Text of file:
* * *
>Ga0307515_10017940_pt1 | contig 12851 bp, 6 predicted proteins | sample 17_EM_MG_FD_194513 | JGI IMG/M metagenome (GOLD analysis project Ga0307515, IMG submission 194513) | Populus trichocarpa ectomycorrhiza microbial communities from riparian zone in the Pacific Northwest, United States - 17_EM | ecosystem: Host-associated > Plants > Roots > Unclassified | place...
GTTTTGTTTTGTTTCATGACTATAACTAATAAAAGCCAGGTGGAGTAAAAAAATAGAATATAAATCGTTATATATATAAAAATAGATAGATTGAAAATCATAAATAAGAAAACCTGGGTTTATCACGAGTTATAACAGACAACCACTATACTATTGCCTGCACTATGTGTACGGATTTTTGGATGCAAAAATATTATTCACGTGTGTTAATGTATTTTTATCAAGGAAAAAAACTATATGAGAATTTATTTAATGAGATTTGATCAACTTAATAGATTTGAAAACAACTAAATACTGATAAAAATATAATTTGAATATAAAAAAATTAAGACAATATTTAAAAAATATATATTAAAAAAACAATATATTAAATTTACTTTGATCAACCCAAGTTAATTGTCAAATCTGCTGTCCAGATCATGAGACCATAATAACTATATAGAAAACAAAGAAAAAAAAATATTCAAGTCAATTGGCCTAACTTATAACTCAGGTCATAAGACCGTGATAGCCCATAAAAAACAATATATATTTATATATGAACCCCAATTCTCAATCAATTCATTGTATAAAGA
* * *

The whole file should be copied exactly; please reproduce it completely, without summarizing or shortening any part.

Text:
>Ga0307515_10017940_pt1 | contig 12851 bp, 6 predicted proteins | sample 17_EM_MG_FD_194513 | JGI IMG/M metagenome (GOLD analysis project Ga0307515, IMG submission 194513) | Populus trichocarpa ectomycorrhiza microbial communities from riparian zone in the Pacific Northwest, United States - 17_EM | ecosystem: Host-associated > Plants > Roots > Unclassified | place...
GTTTTGTTTTGTTTCATGACTATAACTAATAAAAGCCAGGTGGAGTAAAAAAATAGAATATAAATCGTTATATATATAAAAATAGATAGATTGAAAATCATAAATAAGAAAACCTGGGTTTATCACGAGTTATAACAGACAACCACTATACTATTGCCTGCACTATGTGTACGGATTTTTGGATGCAAAAATATTATTCACGTGTGTTAATGTATTTTTATCAAGGAAAAAAACTATATGAGAATTTATTTAATGAGATTTGATCAACTTAATAGATTTGAAAACAACTAAATACTGATAAAAATATAATTTGAATATAAAAAAATTAAGACAATATTTAAAAAATATATATTAAAAAAACAATATATTAAATTTACTTTGATCAACCCAAGTTAATTGTCAAATCTGCTGTCCAGATCATGAGACCATAATAACTATATAGAAAACAAAGAAAAAAAAATATTCAAGTCAATTGGCCTAACTTATAACTCAGGTCATAAGACCGTGATAGCCCATAAAAAACAATATATATTTATATATGAACCCCAATTCTCAATCAATTCATTGTATAAAGA